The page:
Currently reading: Controversy rages as new real-world emissions regs pass crucial vote
Concerns over accuracy of test equipment means legally mandated NOx limit can be exceeded by more than 100%

New real-world emissions test rules have been given the go-ahead by European Parliament despite stern opposition from critics who claim they are illegal.

The Real Driving Emissions (RDE) tests are designed to measure pollutants including NOx in real-world driving conditions, and will eventually replace laboratory tests by the close of 2017. The plans were negotiated long before the current VW emissions scandal, but have received greater attention since.

However, opponents say the RDE regulations may violate existing EU law and called for the terms of testing to be renegotiated. This is because car makers and officials agreed a deal last autumn whereby there is an approved degree of flexibility in the results, to take account of potential inaccuracies in the testing equipment.

As a result, although NOx emissions limits will be set at 80mg/km, figures of 168mg/km will be acceptable for Euro 6 engines until 2021 and 120mg/km thereafter.

A proposal to throw out the plans and renegotiate the test processes from scratch was backed by 317 Members of European Parliament (MEPs) and opposed by 323. A further 61 MEPs abstained - with a majority of 51 votes having been needed to block the bill.

The European Automobile Manufacturers’ Association, which represents car makers, said: “Manufacturers welcome the much-needed clarity and are eager to move forward by implementing the new testing conditions as soon the regulation is adopted.”

Liberal Democrat MEP Catherine Bearder countered: “Today was a good day for dirty deals and a bad day for cleaner air but the close vote shows there remains strong opposition to the weakening of emission limits.”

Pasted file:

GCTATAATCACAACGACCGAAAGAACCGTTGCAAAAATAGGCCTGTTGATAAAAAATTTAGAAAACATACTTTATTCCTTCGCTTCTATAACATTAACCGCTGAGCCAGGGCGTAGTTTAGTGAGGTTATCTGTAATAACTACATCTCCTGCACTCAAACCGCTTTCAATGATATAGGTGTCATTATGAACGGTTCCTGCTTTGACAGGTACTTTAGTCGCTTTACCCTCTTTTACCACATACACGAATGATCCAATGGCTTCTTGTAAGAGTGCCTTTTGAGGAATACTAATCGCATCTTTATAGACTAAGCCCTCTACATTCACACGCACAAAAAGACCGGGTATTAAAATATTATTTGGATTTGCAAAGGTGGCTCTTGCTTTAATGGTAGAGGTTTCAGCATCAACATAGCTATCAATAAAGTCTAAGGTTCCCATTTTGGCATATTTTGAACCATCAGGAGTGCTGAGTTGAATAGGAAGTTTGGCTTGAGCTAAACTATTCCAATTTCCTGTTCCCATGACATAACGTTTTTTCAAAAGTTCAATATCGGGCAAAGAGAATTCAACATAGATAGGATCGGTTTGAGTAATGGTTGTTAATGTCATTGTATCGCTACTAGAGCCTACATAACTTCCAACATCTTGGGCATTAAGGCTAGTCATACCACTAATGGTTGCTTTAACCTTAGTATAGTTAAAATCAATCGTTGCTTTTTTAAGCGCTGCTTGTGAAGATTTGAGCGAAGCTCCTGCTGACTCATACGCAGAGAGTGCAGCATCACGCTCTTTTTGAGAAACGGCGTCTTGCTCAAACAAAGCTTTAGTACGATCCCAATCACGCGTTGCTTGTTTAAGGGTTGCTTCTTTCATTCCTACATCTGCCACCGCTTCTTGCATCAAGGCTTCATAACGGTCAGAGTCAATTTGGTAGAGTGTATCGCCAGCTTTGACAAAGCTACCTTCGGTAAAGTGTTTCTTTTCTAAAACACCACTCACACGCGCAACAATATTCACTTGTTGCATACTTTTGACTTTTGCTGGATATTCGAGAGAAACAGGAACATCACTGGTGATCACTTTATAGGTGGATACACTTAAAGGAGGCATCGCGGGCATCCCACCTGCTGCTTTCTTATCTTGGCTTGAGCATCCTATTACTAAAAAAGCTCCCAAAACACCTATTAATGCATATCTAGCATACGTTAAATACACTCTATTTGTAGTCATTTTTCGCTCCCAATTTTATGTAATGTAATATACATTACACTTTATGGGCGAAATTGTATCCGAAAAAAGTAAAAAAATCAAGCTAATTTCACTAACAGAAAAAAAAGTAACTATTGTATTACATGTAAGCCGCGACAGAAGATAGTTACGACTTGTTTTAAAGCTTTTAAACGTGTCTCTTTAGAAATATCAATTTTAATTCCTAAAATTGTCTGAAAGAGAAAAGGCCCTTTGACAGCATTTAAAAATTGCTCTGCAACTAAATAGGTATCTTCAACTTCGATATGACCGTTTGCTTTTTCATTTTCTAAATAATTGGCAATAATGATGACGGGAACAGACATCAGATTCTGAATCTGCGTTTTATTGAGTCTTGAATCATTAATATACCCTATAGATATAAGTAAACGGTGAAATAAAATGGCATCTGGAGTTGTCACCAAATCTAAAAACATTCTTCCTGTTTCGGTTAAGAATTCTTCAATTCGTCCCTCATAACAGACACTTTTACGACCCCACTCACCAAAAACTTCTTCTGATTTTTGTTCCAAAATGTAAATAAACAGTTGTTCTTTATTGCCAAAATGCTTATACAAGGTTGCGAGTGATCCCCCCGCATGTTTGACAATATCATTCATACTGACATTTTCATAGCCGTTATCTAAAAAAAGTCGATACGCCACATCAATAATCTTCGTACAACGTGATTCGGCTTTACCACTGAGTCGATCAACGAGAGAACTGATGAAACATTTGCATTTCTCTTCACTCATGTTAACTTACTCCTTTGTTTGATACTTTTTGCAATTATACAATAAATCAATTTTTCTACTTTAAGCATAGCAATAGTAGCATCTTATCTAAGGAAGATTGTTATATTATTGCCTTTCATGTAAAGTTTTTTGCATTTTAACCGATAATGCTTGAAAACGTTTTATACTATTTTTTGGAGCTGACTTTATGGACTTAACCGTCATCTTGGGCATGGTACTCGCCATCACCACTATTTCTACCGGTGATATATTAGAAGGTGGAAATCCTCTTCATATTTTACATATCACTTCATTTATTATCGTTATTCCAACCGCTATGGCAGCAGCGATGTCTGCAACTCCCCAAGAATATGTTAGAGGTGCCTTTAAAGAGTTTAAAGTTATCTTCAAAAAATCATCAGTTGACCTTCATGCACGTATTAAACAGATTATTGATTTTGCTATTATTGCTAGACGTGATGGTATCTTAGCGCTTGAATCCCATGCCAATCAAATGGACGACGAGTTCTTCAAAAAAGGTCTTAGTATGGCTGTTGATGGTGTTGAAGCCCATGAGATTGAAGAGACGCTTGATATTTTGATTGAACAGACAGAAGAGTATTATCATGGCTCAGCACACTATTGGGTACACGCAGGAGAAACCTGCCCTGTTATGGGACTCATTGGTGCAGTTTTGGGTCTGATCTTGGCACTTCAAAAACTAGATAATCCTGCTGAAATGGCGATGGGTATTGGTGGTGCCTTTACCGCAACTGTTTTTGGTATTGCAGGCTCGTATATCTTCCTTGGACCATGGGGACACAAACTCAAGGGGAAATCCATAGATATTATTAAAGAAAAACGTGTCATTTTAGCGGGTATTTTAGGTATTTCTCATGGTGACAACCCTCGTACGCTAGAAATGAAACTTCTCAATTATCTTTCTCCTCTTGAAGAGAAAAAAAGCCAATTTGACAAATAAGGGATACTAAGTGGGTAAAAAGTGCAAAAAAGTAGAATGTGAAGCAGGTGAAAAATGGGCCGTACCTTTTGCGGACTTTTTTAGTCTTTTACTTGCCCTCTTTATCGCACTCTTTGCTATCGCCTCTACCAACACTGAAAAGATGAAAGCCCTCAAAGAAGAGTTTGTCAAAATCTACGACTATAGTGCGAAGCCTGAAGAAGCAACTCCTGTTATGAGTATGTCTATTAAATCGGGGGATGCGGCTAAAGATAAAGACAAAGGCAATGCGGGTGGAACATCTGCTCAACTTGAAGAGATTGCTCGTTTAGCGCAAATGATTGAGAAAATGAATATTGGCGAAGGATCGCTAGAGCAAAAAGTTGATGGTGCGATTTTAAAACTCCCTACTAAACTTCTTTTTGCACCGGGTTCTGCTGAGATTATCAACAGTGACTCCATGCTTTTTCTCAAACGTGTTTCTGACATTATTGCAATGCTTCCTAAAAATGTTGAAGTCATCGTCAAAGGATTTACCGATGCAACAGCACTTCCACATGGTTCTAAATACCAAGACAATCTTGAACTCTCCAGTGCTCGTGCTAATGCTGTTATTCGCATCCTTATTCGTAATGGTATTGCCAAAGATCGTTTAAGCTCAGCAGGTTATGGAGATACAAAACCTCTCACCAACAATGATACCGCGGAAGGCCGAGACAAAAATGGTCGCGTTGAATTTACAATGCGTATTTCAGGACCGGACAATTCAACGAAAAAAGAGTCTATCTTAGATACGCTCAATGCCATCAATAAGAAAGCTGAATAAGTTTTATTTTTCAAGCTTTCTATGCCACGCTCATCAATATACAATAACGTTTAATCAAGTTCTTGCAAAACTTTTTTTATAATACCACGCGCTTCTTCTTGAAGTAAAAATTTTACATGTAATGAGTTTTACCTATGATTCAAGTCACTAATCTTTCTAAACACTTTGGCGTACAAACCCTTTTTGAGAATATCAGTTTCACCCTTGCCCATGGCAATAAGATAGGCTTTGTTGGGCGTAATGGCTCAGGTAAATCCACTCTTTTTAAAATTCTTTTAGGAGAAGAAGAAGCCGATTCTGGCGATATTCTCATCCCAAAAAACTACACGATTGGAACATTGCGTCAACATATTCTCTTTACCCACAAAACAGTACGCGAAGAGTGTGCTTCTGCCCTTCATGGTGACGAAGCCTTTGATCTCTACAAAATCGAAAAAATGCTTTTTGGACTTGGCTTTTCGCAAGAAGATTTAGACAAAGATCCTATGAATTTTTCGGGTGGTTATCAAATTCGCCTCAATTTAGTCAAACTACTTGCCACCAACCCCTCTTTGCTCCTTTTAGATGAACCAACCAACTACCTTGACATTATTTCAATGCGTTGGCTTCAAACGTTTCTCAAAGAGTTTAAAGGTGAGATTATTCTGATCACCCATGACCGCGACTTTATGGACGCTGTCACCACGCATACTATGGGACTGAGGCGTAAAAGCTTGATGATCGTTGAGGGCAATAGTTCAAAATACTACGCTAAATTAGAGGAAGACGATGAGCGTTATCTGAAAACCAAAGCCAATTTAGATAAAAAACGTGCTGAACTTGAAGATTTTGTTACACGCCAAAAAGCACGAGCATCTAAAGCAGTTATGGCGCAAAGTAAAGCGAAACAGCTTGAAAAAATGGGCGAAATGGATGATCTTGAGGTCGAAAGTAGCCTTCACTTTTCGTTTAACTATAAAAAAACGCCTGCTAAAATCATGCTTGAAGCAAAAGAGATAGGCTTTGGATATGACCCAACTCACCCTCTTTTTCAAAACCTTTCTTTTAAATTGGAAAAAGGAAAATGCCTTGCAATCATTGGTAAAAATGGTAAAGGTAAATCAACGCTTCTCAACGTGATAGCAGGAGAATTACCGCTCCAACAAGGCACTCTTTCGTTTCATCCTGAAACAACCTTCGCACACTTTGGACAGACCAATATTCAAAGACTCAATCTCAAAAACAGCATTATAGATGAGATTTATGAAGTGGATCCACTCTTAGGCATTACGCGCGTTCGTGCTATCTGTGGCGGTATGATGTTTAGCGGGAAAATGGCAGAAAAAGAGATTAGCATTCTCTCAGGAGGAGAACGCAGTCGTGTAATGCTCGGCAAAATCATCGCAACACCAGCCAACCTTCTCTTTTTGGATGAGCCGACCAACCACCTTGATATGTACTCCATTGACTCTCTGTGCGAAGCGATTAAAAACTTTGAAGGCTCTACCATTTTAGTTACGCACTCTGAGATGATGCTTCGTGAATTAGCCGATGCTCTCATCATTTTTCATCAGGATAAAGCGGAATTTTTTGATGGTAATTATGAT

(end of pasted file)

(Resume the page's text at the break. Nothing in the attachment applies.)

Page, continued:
The UK government is reportedly in favour of the RDE regulations.

While the vote does not formally ratify the new regulations, it did represent the last significant hurdle before they are passed. The European Environmental Agency estimates air pollution kills 400,000 people in the EU every year, with NOx emissions from cars a major contributor to this.


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skiwi 4 February 2016

Meanwhile, in the real world

the average coal station puts 13,000 tonnes of NOx into the air each year. And the UK & Germany lead the list in the EU with the worst offenders. Drax is the worst UK example with 20,000 annual tonnes NOx. That said Germany is quite a lot worse than the UK from this measure.

And in the good 'ol 'US of A, many coal stations, even in California (home of the restrictive car pollution standards) have federal exceptions for NOx and put upwards of 30,000 tonnes into the air annually. In California alone around 250 deaths annually are attributable to NOx from Coal.

winniethewoo 4 February 2016


The combustin motor isnt checked at the MOT because its considered a generator? Surely not? What's the point in having a hybrid if the combustion motor backing it up can belch anything it likes ?
Ksm78 4 February 2016

Not the real problem

The real problem in Europe varies from country to country. In France and Spain the pollution is from a large number of old diesel cars some over 20 years in daily use. In Italy it is the same but with the addition of old scooters and bikes. In the UK our problem is not with car's or van's or even lorries it is the bus that is the cause of more than half of the nox and particulate pollution in our cities. There's a couple of reasons for this one is that buses tend to have a lifespan of between 15 to 20 years meaning a lot of even euro 1 spec engines still in use every day. The second one is that the way a bus is used means that the catalyst and emissions control doesn't work properly on the new one's, the exhaust system has to be very hot for it to work and all the stop start and idilling means it never gets hot enough to work. On a hybrid bus it is even worse as the engine is cold from all the time it shuts down. This might even shock some but the engine in a hybrid bus is not even emissions checked at the mot as it is classified as a generator because it's not driving the bus the electric motor is. Funny thing Is that the same engine is used in the normal bus and does get checked. From a 20 year bus mechanic.